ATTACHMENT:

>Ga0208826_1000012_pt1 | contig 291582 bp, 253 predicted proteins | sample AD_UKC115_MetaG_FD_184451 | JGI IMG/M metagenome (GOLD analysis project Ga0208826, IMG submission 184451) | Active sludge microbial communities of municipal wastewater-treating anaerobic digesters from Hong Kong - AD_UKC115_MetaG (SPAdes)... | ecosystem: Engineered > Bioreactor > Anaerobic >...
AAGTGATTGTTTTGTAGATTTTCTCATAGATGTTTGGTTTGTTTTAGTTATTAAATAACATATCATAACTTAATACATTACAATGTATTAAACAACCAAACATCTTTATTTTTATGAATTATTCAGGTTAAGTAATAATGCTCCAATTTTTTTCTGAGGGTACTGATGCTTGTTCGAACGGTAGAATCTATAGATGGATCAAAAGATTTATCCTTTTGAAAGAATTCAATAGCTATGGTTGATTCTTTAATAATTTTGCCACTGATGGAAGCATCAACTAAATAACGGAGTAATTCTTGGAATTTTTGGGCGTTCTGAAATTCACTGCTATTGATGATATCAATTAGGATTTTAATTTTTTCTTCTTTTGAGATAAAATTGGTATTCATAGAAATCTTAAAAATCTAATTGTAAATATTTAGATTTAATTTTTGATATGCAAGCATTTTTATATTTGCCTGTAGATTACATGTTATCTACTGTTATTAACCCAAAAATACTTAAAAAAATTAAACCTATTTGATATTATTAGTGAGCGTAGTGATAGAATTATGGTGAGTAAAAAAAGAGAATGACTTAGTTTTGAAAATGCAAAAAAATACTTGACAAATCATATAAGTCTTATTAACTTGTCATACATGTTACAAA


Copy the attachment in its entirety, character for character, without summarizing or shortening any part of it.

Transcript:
>Ga0208826_1000012_pt1 | contig 291582 bp, 253 predicted proteins | sample AD_UKC115_MetaG_FD_184451 | JGI IMG/M metagenome (GOLD analysis project Ga0208826, IMG submission 184451) | Active sludge microbial communities of municipal wastewater-treating anaerobic digesters from Hong Kong - AD_UKC115_MetaG (SPAdes)... | ecosystem: Engineered > Bioreactor > Anaerobic >...
AAGTGATTGTTTTGTAGATTTTCTCATAGATGTTTGGTTTGTTTTAGTTATTAAATAACATATCATAACTTAATACATTACAATGTATTAAACAACCAAACATCTTTATTTTTATGAATTATTCAGGTTAAGTAATAATGCTCCAATTTTTTTCTGAGGGTACTGATGCTTGTTCGAACGGTAGAATCTATAGATGGATCAAAAGATTTATCCTTTTGAAAGAATTCAATAGCTATGGTTGATTCTTTAATAATTTTGCCACTGATGGAAGCATCAACTAAATAACGGAGTAATTCTTGGAATTTTTGGGCGTTCTGAAATTCACTGCTATTGATGATATCAATTAGGATTTTAATTTTTTCTTCTTTTGAGATAAAATTGGTATTCATAGAAATCTTAAAAATCTAATTGTAAATATTTAGATTTAATTTTTGATATGCAAGCATTTTTATATTTGCCTGTAGATTACATGTTATCTACTGTTATTAACCCAAAAATACTTAAAAAAATTAAACCTATTTGATATTATTAGTGAGCGTAGTGATAGAATTATGGTGAGTAAAAAAAGAGAATGACTTAGTTTTGAAAATGCAAAAAAATACTTGACAAATCATATAAGTCTTATTAACTTGTCATACATGTTACAAA